Sunday, March 24, 2013
Hi Nancy! I'm about to start a city commission race, and I'm the campaign manager for a friend of mine. I've done some political work, but mostly non-partisan elections and ballot initiatives. What are some of the first steps we should be taking as a team? I've figured out our win number, and we're starting to come up with a list of local folks that we need on our side. Where should we be starting here?
Congratulations, my darlings! So many of you have been writing in to let me know that they've gotten the new jobs that they so richly deserve! (If this doesn't describe you, take heart, we are in the same boat. Is there anything more annoying than writing cover letters?) I've also gotten a number of emails like the one above wondering where to start. Obviously the answer varies widely depending on the scope, the job and the candidate. However, you can't go wrong by asking yourself and your candidate the following questions...
1)Why are you running? This may sound like a no-brainer or worse yet a poorly regurgitated West Wing episode, but it's important. Ask your candidate. Write it down. It will help you shape the message of your campaign but just as importantly it's there for you to come back to when one or both of you start losing focus.
2)Are you willing to do the work? Again, a no-brainer. Your candidate will of course answer "yes" to this question (and if not you should hightail it on the first turnip truck outta there) but that's not really the point. Before taking on any campaign you need to make sure your candidate understands what will be expected from her: the fundraising, the door-knocking, the lack of sleep, the invasion of privacy...you know, everything you're going to have to go through right along with her. You all know I'm not a big fan of jumping ship on a candidate, but the one time I really feel it's warranted is when that candidate is not living up to her commitment. You give up your life to work for her on the understanding that she's doing the same. It's very important to have a conversation where you both agree on some ground rules so that you can refer back to that agreement later on. She will undoubtedly break this agreement at some point but all the better reason to have it in place. Make sure your candidate agrees to consistent and quality calltime, to backing up your decisions with her family and kitchen cabinet, to eat and sleep enough to keep herself healthy and to consult with you on all budgeting decisions.
3) Whom do I need to talk to? Talk to you candidate and find out whose ring you (and she) need to kiss in the community. Who will be offended if you don't consult with them? Who will be a talker and who can you count on to actually get things done? Establish a kitchen a cabinet of activists, friends and advisers who will be on your side and keep you tuned-in to local issues and (lower case p) politics. If possible, set up a weekly conference call with your kitchen cabinet and consultants to keep everyone feeling valued and on the same page.
4) What do I need to know about? When starting a new campaign you need to sit down with your candidate and ask the uncomfortable questions. Every late tax filing, every affair, every unpaid parking ticket in your candidate's family history is bound to come out. In most cases the answers won't be deal breakers, but you need to what to be ready for. You need to be able to trust you candidate and she you, so that you can run an effective campaign and know exactly what you're dealing with, Jerry McGuire style.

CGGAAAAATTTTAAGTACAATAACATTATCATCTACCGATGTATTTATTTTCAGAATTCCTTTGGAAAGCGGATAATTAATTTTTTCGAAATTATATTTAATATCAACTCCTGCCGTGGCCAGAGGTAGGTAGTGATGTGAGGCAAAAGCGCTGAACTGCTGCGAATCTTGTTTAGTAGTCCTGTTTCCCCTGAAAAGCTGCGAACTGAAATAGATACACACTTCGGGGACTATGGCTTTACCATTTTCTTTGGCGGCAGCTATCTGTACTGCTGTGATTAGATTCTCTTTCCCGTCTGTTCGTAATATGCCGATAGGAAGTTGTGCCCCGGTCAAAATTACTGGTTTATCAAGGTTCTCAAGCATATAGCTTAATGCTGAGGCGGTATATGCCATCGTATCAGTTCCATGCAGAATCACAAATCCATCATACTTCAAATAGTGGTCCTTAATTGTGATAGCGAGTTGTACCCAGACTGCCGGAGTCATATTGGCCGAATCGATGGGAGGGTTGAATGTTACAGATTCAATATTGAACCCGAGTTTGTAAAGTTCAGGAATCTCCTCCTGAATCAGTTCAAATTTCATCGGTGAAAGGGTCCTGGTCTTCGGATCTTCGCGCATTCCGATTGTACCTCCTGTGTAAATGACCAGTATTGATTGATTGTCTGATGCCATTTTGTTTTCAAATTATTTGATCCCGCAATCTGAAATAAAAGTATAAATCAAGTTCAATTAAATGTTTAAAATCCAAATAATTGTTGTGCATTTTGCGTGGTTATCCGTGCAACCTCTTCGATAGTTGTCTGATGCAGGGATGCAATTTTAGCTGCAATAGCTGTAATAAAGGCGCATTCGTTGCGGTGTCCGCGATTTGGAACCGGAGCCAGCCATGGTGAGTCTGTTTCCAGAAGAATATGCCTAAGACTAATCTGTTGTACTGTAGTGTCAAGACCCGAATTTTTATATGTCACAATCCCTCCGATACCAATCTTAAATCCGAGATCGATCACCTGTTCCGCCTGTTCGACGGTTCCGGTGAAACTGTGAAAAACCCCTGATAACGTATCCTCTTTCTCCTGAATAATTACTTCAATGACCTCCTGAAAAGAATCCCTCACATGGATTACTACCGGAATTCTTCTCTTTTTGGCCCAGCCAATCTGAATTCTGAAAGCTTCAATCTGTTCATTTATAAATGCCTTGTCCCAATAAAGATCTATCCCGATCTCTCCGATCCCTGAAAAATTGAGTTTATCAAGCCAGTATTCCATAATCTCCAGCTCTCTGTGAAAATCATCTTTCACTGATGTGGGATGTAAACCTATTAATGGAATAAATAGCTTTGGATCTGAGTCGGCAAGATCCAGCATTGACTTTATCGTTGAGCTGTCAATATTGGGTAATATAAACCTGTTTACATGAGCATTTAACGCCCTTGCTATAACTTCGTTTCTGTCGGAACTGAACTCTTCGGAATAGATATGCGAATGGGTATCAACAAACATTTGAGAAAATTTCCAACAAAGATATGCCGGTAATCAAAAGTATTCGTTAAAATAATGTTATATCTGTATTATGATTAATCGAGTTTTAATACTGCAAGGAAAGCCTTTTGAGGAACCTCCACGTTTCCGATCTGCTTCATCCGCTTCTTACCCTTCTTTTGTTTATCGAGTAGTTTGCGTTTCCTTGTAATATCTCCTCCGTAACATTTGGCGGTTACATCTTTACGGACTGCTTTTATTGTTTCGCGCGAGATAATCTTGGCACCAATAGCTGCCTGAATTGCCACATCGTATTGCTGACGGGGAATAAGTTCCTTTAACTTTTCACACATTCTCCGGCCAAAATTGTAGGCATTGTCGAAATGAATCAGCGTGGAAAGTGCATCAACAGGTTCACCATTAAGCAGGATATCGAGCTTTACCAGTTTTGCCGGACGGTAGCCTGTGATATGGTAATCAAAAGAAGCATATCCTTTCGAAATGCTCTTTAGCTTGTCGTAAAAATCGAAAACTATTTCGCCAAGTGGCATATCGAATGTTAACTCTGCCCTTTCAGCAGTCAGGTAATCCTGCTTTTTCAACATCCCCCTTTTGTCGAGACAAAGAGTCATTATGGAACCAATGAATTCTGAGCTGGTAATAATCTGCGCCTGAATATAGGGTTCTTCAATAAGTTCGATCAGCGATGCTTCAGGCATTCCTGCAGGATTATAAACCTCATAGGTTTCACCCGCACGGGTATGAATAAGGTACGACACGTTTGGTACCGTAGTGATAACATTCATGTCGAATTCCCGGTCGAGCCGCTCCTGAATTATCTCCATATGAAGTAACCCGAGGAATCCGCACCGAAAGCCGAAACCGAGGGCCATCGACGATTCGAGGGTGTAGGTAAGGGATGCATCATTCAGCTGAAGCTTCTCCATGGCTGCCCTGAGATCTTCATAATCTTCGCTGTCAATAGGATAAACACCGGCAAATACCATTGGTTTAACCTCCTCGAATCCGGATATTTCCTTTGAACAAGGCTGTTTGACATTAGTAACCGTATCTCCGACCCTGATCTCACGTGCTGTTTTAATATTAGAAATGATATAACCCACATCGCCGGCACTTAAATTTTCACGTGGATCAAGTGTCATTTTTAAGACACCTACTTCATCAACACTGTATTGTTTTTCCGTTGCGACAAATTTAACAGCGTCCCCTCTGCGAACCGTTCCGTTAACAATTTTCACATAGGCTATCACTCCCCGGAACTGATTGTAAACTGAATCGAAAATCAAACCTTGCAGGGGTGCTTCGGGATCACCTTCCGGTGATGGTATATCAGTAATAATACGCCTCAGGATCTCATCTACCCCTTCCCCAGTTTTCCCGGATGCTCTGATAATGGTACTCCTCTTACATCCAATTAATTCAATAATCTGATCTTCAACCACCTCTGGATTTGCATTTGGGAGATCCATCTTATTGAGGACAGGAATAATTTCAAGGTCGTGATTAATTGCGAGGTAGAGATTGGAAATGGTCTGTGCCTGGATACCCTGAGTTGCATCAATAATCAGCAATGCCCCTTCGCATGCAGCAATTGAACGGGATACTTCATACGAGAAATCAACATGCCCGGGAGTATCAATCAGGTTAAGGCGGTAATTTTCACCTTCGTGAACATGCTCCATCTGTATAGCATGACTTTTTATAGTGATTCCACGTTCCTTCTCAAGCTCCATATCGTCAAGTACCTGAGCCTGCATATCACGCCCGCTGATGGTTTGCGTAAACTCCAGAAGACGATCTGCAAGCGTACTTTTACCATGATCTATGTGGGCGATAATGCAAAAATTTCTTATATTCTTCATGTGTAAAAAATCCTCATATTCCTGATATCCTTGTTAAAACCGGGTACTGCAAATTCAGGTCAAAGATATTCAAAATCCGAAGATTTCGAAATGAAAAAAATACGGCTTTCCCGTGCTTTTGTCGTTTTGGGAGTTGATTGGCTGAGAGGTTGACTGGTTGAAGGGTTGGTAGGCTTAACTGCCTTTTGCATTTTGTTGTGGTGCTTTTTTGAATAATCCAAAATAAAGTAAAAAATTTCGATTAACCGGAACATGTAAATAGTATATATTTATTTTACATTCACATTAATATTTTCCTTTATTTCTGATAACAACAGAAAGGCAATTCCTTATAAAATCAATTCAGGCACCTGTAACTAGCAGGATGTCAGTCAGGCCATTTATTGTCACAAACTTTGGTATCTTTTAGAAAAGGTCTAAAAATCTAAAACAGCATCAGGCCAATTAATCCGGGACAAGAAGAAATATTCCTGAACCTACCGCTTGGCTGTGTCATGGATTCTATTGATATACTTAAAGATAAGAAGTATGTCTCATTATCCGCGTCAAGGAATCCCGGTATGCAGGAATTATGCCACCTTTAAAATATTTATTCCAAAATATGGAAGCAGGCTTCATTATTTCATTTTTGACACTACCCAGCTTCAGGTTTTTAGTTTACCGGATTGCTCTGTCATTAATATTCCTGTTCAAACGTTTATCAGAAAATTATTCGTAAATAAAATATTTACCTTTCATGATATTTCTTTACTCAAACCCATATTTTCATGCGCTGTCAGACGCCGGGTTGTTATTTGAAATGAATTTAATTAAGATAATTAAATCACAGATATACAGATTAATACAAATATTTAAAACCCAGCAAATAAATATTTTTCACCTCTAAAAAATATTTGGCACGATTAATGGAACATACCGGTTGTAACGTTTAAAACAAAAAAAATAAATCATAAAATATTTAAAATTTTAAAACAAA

5) Tell me everyone you've ever met. Seriously. First day, sit down and get your candidate's life story. Not just for the reason above, but for everyone's favorite purpose...fundraising! Make a list of everyone she's ever dated, her Christmas card list, the sisterhood at her synagogue, her high school graduating class, her nursery school class, her professional organizations, her sorority, her extended family, her husband's extended family, then throw them on a call sheet with appropriate ask amounts ASAP!
6) What's my win number? This involves some research on your own as well as consulting your candidate and kitchen cabinet. Get as much information as you can from catalist, the VAN, the state party and board of elections. How many people voted in this race in the past? With which former candidates do you have the most in common? How is this year similar to/different from past years? Who is your natural base and who will be in your persuasion universe. Once you come up with a number you can figure out how much voter contact your candidates and volunteers will need to do in order to make that happen.
7)What's my budget? How much has your candidate raised? What has she committed to before you signed on? Do you receive matching funds and do you have a spending limit? While you never stop raising money, it's important to have a goal. In fact, you should create two budgets: a Cadillac plan that includes everything you feel you need to confidently take the race and a bare-bones budget which includes just what you need to keep the ship afloat (office, salaries, etc). Ideally you'll be closer to the former than the latter, but you'll wind up somewhere between the two.
Good Luck! Keep us updated!
Campaign Love and Mine,
Saturday, March 2, 2013
I've gotten so many questions on this, I thought I'd share my thoughts and reactions to the whole crop. Please, as always, take what's relevant and disregard the rest. I warn you in advance, if you thought my last post was tough lovely, in the words of Bachman Turner Overdrive, "Baby, you ain't seen nothing yet." I feel you and I want to help each and every one of you get a job, which is why I would never want to give you unrealistic expectations or advice.